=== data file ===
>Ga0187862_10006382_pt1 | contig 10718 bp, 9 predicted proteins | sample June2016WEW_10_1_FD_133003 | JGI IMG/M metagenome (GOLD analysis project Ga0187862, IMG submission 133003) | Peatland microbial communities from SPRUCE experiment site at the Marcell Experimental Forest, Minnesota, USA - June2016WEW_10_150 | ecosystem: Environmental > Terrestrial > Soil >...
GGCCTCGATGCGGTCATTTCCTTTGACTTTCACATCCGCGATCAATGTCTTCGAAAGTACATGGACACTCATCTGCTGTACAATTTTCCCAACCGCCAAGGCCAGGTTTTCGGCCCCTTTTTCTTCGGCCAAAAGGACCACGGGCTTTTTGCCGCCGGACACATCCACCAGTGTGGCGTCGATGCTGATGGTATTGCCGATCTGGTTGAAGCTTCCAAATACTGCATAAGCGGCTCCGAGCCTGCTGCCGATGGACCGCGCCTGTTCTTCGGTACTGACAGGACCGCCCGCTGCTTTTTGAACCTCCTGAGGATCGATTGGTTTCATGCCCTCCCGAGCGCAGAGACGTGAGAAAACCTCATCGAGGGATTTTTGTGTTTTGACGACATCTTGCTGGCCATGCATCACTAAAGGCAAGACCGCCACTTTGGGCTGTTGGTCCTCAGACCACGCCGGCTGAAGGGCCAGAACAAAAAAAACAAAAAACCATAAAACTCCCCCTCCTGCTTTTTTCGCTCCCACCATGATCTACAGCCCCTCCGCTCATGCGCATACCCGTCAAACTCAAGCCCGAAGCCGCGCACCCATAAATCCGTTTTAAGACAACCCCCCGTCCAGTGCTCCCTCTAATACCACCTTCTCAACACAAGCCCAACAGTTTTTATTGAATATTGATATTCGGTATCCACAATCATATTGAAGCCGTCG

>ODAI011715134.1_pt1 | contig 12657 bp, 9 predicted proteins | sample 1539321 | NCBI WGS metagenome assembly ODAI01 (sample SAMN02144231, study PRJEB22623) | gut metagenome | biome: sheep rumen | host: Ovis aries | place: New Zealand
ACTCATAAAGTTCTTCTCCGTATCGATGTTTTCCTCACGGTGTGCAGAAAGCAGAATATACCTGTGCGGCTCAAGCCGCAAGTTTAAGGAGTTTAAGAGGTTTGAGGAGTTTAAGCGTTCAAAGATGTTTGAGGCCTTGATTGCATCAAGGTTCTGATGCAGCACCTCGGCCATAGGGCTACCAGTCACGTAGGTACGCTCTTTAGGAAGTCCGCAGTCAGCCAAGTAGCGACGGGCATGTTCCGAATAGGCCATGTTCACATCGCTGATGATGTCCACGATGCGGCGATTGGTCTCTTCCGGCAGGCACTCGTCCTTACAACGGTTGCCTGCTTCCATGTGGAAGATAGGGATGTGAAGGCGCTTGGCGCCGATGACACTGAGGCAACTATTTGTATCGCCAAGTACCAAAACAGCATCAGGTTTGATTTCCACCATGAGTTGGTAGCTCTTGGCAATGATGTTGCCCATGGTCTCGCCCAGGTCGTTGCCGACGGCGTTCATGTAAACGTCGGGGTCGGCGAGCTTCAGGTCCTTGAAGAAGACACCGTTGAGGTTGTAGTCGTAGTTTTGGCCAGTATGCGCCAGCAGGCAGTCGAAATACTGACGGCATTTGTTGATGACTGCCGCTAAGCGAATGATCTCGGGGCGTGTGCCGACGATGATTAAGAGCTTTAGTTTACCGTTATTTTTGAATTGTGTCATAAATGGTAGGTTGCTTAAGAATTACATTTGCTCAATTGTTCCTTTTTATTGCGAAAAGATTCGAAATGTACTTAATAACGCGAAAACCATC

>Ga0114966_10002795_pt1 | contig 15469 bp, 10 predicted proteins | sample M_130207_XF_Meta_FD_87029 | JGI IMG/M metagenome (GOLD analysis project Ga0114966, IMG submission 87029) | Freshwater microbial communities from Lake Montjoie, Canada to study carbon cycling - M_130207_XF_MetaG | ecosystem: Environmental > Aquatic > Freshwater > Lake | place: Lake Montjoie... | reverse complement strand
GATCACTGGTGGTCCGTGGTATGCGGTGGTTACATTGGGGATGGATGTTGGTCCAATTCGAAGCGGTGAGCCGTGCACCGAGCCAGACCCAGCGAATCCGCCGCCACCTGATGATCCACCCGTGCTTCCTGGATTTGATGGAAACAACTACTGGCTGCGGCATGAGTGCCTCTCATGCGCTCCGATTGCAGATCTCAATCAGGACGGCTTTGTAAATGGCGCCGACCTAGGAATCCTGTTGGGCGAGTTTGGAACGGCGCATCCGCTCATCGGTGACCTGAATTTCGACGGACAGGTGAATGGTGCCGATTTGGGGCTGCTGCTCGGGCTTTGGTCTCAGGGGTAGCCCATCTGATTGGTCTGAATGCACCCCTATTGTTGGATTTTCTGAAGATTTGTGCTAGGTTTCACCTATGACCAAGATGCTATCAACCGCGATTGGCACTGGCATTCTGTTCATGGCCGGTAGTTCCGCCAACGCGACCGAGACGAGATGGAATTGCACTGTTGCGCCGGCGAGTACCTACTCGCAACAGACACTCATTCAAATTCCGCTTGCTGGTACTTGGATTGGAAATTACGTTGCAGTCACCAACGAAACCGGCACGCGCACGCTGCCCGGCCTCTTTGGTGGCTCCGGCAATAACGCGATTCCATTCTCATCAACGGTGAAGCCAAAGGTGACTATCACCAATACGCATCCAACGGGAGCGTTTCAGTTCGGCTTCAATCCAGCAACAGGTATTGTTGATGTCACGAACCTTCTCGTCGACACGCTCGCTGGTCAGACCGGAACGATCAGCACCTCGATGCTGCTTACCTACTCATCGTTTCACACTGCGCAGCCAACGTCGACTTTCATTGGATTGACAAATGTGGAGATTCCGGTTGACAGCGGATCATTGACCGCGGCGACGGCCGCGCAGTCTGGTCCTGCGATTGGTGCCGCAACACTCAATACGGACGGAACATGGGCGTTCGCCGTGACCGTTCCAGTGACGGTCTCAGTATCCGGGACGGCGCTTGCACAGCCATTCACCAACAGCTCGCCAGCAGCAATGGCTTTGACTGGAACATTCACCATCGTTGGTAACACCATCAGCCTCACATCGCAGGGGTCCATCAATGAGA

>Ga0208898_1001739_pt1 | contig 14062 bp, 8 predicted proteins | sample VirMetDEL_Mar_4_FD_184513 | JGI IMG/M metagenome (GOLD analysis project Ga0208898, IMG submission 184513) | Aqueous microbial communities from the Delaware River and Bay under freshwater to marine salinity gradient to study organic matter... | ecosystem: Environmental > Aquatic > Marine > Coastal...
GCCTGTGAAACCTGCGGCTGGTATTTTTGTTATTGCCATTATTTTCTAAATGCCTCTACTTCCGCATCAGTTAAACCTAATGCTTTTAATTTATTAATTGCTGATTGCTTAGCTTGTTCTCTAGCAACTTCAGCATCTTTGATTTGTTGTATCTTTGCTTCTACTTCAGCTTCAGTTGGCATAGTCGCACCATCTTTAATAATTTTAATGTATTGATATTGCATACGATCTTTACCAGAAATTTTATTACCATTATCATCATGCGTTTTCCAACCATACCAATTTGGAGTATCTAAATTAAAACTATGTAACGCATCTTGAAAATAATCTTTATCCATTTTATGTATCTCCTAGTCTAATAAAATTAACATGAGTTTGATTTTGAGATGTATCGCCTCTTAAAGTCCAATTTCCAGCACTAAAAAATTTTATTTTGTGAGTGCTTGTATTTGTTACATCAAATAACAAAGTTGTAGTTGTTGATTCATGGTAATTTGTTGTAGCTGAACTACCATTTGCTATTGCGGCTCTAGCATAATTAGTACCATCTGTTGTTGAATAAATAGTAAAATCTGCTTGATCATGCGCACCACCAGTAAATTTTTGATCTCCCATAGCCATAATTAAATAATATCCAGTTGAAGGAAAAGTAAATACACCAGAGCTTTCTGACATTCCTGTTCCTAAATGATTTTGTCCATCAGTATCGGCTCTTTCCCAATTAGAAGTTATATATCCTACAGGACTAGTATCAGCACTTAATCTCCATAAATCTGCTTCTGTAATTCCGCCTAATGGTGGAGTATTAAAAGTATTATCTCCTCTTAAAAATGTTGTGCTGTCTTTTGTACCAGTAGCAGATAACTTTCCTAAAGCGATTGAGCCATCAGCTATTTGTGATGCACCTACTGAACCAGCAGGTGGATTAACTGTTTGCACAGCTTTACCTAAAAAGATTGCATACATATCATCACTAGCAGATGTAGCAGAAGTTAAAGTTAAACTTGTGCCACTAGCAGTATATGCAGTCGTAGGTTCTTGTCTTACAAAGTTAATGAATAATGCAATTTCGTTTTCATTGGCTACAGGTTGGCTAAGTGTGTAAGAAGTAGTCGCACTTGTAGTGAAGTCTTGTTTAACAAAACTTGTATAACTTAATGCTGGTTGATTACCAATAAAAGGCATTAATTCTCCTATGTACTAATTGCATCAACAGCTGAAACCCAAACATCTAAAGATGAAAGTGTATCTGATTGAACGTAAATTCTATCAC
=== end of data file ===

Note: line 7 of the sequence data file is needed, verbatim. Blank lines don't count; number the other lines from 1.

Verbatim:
>Ga0208898_1001739_pt1 | contig 14062 bp, 8 predicted proteins | sample VirMetDEL_Mar_4_FD_184513 | JGI IMG/M metagenome (GOLD analysis project Ga0208898, IMG submission 184513) | Aqueous microbial communities from the Delaware River and Bay under freshwater to marine salinity gradient to study organic matter... | ecosystem: Environmental > Aquatic > Marine > Coastal...